Both STED and SMLM have been employed to analyse the structure of dendritic spines and the post-synapse. For example, in cultured neurons, STORM revealed the dynamics of thin filopodia and dendritic spines as well as of the endoplasmic reticulum and mitochondria (Shim et al. 2012). Additionally, STED has also been used to image the fine structure of dendritic spines (Berning et al. 2012; Bethge et al. 2013; Ding et al. 2009; Nagerl et al. 2008; Tonnesen et al. 2014; Tonnesen et al. 2011). In addition to revealing macroscopic changes of dendrites and spines, STED (D'Este et al. 2015; Sidenstein et al. 2016; Urban et al. 2011) and SMLM techniques (such as sptPALM) have been used to investigate actin filaments and their dynamics in spines and dendrites and their role in spine maturation and function (Chazeau et al. 2014; Frost et al. 2010; Izeddin et al. 2011; MacGillavry et al. 2016; Tatavarty et al. 2012; Tatavarty et al. 2009; Wang et al. 2016). It was found that dendritic actin polymerisation is more complex and heterogeneous than previously thought, with different actin flows and random motions (Frost et al. 2010; Tatavarty et al. 2009). Moreover, enhanced actin polymerisation was revealed in subdomains of the dendritic spine including the postsynaptic density (PSD) and the spine neck, which might play a role in the repositioning of glutamate receptors (Frost et al. 2010). Furthermore, the nucleation of actin extension seemed to start from a single point within the PSD, raising the possibility that changes in the environment are sensed by the actin filaments and in turn are translated into the PSD to mediate spine maturation (Chazeau et al. 2014; Izeddin et al. 2011). One of the organisers of mature spine structure is synaptopodin, which exerts an indirect effect, via F-actin, on the diffusion of membrane proteins in the spine neck (Wang et al. 2016). The lattice-like structures of filamentous actin were also imaged in vivo, revealing a structure similar to that seen in vitro (Berning et al. 2012; Willig et al. 2014). Altogether, SR techniques have substantially extended our view of the organisation of the spine cytoskeleton and revealed a much more crowded and organised cell compartment (Chazeau and Giannone 2016; MacGillavry and Hoogenraad 2015).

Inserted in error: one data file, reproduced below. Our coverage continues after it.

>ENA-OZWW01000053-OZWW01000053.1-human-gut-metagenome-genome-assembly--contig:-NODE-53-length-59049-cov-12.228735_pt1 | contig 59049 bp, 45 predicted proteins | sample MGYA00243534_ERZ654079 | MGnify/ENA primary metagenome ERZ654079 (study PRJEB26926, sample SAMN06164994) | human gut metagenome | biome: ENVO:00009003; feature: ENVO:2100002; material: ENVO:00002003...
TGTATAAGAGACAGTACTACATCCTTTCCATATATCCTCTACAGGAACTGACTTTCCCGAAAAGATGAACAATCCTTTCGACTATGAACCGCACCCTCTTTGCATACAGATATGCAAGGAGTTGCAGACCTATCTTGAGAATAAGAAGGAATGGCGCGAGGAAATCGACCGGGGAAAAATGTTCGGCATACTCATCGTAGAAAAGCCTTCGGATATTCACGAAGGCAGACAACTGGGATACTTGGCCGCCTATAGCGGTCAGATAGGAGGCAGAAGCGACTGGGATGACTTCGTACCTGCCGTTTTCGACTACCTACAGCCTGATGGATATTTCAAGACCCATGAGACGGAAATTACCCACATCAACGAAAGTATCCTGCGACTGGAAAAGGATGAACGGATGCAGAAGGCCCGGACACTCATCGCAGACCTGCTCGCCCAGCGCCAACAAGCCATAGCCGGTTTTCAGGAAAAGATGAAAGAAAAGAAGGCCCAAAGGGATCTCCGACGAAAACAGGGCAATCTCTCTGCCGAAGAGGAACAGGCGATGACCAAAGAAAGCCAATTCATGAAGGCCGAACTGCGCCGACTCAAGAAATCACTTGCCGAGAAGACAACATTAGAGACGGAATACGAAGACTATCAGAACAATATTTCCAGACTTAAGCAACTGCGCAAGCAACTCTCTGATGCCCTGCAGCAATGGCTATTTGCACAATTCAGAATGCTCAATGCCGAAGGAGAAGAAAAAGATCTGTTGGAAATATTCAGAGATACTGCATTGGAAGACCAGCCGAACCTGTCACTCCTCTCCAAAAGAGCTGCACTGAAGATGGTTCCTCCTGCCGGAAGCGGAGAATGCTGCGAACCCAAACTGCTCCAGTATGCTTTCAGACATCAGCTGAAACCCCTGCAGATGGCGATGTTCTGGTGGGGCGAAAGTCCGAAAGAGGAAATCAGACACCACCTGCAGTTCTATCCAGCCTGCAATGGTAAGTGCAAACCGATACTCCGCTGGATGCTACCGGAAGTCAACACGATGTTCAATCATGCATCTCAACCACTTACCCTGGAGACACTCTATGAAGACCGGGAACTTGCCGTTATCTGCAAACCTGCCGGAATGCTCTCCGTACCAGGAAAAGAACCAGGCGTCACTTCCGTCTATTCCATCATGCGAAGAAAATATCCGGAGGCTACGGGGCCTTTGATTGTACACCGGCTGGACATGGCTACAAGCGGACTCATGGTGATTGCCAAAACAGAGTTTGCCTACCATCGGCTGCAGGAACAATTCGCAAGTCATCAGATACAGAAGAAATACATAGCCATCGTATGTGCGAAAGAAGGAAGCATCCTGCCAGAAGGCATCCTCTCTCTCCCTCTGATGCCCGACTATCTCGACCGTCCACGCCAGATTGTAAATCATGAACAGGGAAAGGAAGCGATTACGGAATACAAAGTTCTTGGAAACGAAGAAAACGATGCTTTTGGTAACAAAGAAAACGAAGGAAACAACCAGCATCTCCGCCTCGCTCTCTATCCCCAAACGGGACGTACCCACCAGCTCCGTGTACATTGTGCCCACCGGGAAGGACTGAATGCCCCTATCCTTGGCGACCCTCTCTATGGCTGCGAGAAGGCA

In addition to imaging the macroscopic structure of spines and the dynamics of the cytoskeleton within, SR techniques have helped to reveal the nanoscopic arrangement of the PSD. The first study investigating the nanoscale structure of excitatory synapses was performed in fixed rat brain tissue (Dani et al. 2010). The group studied the nanoscopic distribution of pre- and postsynaptic scaffolding proteins and established a detailed three-dimensional map of the synapses. Furthermore, they demonstrated variations in the organisation of N-methyl-D-aspartate receptors (NMDARs) and α-amino-3-hydroxy-5-methyl-4-isoxazolepropionic acid receptors (AMPARs) across three different regions of the brain (Dani et al. 2010).